Community Member Spotlight: Michael Hagan

     Welcome to installment number two in my "getting to know you" community member series.  This week we have Mike Hagan, fellow blogger and pencil lover.  Mike and I have a unique friendship and I can always rely on him to let me know when I need to reign it in or when my blog is sucking.  Mike runs the blog Leadfast and has TONS of pencil reviews for viewing.  Be sure to check it out!  

What got you into pencils?

     For me, I've always gravitated towards analog things. I was buying records (and working at a record store) before the "records are making a comeback" trope was being bandied about. I've always been into film photography, though I have slacked on that in the past few years. I went to film school, and my class was the last class to learn everything "on film"...the people that started the next cycle moved to digital editing and eventually shooting digital. We had to get a "work print" of our film negatives made and edit on these big machines; once edited we actually had to cut our negative and send it off to get a final print can imagine the fear cutting your negative: there's no Command-Z for that!

     But, as I wrote in my National Pencil Day piece on Lead Fast, post-college, I lived in Chicago without internet access for a while. I've been a blogger for just south of 20 years at this point (starting back when you just wrote about your angsty life and linked to other blogs), and when I had no internet access, I wanted to continue the journaling I had been doing online. So I used pencils and composition books and kept at it a little bit. I also bopped around the city and took pictures of the things that 20 year olds in a new city take pictures of. I carried a little Mead Memo Pad and a Ticonderoga that I stole from work, and I made notes about when, where, and what time I took pictures.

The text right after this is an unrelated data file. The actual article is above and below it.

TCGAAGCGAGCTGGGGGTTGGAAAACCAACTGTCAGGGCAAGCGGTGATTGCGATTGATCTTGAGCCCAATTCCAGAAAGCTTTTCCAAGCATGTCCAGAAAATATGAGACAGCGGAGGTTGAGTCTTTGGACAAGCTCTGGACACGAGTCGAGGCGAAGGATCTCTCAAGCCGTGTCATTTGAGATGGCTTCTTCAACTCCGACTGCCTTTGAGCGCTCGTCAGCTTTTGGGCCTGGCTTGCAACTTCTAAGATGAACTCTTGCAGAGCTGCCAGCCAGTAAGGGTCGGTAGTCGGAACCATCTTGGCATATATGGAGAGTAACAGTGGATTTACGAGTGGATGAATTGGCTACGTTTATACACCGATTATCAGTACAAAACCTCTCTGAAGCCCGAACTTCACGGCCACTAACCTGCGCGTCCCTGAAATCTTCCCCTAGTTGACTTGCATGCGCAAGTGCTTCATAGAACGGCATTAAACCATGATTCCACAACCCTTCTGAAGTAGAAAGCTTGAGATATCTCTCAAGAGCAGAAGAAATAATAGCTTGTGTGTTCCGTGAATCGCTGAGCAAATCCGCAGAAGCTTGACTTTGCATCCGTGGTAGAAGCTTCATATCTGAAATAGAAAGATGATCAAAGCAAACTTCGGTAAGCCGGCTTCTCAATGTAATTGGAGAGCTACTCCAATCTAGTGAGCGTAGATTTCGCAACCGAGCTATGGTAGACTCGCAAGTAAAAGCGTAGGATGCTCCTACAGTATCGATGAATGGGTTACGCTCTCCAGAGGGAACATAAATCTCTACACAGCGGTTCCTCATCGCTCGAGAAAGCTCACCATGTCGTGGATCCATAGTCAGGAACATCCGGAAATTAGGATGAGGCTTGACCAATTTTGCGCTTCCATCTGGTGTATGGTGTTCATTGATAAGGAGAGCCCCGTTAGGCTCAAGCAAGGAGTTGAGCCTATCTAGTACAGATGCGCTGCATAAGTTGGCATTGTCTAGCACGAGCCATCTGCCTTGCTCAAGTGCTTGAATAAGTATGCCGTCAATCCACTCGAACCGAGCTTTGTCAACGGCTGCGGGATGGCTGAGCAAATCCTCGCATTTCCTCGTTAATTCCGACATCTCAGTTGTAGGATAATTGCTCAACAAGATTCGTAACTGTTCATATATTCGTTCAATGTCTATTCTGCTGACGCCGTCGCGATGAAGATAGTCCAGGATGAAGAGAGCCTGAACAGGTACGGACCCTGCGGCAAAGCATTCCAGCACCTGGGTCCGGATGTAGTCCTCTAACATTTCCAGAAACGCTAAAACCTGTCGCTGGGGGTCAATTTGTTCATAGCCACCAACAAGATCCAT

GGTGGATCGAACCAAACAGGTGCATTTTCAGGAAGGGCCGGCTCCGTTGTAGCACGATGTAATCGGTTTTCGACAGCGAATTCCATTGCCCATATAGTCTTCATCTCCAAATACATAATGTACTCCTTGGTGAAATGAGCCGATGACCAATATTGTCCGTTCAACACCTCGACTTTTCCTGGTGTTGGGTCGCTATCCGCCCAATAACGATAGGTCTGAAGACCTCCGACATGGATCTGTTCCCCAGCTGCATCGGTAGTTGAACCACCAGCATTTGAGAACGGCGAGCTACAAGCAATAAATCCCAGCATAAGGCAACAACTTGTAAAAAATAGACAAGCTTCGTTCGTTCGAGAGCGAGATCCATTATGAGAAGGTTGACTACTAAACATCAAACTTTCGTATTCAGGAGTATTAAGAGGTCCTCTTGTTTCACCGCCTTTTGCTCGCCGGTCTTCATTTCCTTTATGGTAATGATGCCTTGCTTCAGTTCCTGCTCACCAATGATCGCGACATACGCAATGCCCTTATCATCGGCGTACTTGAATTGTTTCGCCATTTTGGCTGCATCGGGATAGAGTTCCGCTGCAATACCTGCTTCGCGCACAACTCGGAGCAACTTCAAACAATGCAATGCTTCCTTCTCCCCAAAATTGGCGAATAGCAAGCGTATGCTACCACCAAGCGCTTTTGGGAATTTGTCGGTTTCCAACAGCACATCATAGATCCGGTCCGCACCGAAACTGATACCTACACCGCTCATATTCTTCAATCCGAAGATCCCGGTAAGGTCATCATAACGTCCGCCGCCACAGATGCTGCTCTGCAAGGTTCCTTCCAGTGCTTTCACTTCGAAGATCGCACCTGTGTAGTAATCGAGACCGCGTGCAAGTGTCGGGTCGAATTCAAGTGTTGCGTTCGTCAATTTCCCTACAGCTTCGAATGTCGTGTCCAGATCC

There were a lot of times of forced minimalism (being broke) and chosen minimalism, where I thought I had found the "one tool" and it was a black Moleskine, a Pilot Precise (black, of course) and whatever pencil I could scrounge up. The problem was the pencils were always crap, office supply-brand junk stolen from work, but I didn't really know it they sucked. It's an interesting thing in the US when kids stop using pencils at a certain age and they're "allowed" to use pens in school. A lot of us never go back to pencils. So my memory of good pencils was faded and I thought that all pencils were always just crappy. When the Moleskine paper started getting worse, I looked around for other options and decided to check out Field Notes. My first order had a pencil in it and it was so totally different then anything I'd used up to that point. The SMELL! I won't really even touch one now, because they really aren't that great, but it lead me on a quest to find other pencils that weren't junk. Fast forward a few years and here we are.  Past that experience, my Grandpa has always had pencil cups all around his house and I've wanted to emulate him in that regard.

How do you use pencils in your everyday life?